MIC experiments and the inhibition ability experiments were repeated multiple times to validate the reproducibility. Phylogenetic analysis and clustering was based on 393 different homologous RND-type transporters and multiple sequence alignment was performed several times.

Reporting summary

Further information on research design is available in the Nature Research Reporting Summary linked to this article.

Data availability

Data are available in this published article itself and the supporting figures and tables are available as Supplementary Information files. The table with the homologous RND genes can be found as Supplementary Data 1. Other data that support the findings of this study are available from the corresponding author upon request.


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This work was supported by CREST and the Center of Innovation Program (COI) from the Japan Science and Technology Agency (JST), the Program for the Promotion of Fundamental Studies in Health Sciences of the National Institute of Biomedical Innovation, Grants-in-Aid, Network Joint Research Center for Materials and Devices, Dynamic Alliance for Open Innovation Bridging Human, Environment and Materials from the Ministry of Education, Culture, Sports, Science and Technology of Japan (MEXT), Grant-in-Aid Research Activity Start-up (Kakenhi 18H06103 and 19K21223) from MEXT, Grant-in-Aid for Scientific Research (B) (Kakenhi 17H03983) and for Challenging Research (Exploratory) (Kakenhi 18K19451) from Japan Society for the Promotion of Science (JSPS), and the Japan Agency for Medical Research and Development (AMED). We would like to thank Manami Tanaka, Norihiro Kawashita, Teruo Yasunaga, and Tatsuya Takagi for the initial explorative comparison of several RND-type efflux pumps. We would also like to thank Chihana Hayashi and Kyoka Tada for helping with the plate MIC experiments.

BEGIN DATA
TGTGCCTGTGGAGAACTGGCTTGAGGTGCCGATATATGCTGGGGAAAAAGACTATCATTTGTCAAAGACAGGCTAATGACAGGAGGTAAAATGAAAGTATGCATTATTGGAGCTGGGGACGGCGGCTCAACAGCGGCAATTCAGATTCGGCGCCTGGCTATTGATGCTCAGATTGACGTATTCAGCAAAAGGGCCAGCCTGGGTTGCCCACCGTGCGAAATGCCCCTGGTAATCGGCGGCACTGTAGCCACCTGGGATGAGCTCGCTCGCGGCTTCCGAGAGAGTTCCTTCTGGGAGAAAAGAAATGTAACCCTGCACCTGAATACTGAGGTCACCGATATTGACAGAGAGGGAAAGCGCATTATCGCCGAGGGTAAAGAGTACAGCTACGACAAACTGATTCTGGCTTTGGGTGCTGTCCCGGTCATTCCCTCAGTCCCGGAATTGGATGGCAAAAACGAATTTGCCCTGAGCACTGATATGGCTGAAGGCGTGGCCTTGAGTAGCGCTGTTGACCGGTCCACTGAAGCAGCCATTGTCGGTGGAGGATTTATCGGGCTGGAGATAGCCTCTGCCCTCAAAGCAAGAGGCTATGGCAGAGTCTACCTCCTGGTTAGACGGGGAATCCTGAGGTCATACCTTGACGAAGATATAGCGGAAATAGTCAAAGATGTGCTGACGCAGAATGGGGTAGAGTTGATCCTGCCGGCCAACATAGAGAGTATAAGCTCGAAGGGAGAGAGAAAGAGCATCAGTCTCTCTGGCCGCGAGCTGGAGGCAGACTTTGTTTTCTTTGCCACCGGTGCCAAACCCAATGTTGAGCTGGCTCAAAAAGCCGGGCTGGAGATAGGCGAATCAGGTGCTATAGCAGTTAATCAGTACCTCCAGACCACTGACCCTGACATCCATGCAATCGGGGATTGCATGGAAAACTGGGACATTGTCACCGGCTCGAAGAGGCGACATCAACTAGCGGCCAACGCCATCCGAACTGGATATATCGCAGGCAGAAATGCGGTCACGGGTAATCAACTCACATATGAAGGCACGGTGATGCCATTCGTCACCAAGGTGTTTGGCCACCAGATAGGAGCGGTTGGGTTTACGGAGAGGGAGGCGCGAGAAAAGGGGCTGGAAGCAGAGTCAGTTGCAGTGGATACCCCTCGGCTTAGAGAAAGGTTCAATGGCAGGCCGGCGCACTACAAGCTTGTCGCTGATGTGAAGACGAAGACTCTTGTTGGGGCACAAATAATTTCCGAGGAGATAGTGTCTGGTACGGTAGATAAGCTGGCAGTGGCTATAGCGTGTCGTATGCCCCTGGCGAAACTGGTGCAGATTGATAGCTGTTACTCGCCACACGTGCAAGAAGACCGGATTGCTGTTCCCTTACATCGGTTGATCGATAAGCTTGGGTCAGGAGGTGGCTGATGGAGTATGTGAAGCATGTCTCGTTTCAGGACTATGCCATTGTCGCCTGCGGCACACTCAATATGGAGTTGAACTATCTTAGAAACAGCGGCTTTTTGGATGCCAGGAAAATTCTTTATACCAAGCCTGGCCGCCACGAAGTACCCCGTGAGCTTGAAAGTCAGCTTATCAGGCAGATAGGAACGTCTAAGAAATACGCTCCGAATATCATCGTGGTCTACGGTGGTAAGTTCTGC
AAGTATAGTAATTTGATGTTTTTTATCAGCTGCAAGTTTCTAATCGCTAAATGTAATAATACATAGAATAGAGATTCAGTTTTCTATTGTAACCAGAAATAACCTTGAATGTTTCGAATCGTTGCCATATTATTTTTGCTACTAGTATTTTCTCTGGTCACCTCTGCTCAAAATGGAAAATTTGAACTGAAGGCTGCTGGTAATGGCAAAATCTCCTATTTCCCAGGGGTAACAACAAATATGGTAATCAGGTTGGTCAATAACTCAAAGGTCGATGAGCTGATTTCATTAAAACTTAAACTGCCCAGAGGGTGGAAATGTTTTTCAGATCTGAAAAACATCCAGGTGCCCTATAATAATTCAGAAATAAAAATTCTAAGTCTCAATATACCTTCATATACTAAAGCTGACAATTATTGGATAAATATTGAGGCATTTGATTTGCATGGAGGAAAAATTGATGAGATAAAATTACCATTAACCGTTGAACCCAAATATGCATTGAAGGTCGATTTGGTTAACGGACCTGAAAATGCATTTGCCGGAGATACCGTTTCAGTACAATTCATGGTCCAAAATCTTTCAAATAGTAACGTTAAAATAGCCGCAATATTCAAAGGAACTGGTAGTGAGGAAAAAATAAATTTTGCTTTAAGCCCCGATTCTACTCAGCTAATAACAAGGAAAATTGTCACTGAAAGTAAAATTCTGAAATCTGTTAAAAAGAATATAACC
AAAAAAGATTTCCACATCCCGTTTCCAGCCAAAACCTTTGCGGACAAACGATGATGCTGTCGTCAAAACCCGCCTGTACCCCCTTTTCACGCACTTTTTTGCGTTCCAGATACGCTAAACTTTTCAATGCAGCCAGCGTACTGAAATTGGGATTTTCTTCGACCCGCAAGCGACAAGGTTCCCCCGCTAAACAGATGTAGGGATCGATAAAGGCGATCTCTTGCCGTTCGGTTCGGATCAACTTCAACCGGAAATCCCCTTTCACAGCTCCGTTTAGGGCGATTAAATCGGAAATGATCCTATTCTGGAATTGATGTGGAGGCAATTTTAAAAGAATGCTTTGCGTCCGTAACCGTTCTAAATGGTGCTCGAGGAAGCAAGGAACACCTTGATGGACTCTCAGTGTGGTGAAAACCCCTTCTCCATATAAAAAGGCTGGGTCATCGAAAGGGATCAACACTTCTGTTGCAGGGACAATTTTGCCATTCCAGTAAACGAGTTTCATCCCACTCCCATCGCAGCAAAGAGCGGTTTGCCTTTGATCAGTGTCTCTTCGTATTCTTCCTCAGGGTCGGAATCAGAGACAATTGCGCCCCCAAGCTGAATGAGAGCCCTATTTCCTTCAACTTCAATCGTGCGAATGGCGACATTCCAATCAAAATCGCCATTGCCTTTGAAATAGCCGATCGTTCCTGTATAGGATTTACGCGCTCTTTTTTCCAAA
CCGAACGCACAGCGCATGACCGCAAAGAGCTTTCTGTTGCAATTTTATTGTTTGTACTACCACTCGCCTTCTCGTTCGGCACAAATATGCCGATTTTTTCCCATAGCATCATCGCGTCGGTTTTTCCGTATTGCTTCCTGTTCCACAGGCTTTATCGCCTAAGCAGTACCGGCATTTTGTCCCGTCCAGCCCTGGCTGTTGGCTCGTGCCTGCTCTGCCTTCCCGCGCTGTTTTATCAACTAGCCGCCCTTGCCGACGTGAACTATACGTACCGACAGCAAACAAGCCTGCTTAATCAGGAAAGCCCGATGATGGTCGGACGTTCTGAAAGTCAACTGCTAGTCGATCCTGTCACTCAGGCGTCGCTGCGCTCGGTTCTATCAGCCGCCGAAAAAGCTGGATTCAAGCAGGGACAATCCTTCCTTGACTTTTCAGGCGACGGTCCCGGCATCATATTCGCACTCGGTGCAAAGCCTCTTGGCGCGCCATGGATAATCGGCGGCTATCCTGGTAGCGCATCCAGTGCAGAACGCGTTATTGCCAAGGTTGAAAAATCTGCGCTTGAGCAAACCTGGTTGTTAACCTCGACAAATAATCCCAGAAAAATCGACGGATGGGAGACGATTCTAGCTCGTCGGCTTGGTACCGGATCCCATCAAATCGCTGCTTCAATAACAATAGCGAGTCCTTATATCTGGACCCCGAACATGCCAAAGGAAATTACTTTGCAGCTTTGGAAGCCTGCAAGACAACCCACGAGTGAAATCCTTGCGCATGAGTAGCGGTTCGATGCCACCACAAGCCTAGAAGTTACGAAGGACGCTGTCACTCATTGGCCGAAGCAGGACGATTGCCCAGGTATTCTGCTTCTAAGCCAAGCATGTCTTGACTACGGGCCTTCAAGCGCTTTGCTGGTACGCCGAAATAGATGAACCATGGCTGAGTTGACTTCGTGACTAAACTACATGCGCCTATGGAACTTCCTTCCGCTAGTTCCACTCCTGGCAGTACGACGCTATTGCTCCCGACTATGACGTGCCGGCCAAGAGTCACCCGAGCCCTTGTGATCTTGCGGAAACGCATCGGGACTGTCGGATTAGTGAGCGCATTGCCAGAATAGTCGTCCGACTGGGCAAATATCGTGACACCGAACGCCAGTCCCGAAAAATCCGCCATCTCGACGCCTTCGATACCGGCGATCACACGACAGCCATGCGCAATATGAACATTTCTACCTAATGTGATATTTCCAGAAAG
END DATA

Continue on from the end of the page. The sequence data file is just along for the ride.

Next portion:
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M.Z. performed the biochemical experiments and the gene analysis. M.Z., A.Y. and K.N. designed the research and wrote the manuscript.

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Correspondence to Kunihiko Nishino.

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Zwama, M., Yamaguchi, A. & Nishino, K. Phylogenetic and functional characterisation of the Haemophilus influenzae multidrug efflux pump AcrB. Commun Biol 2, 340 (2019).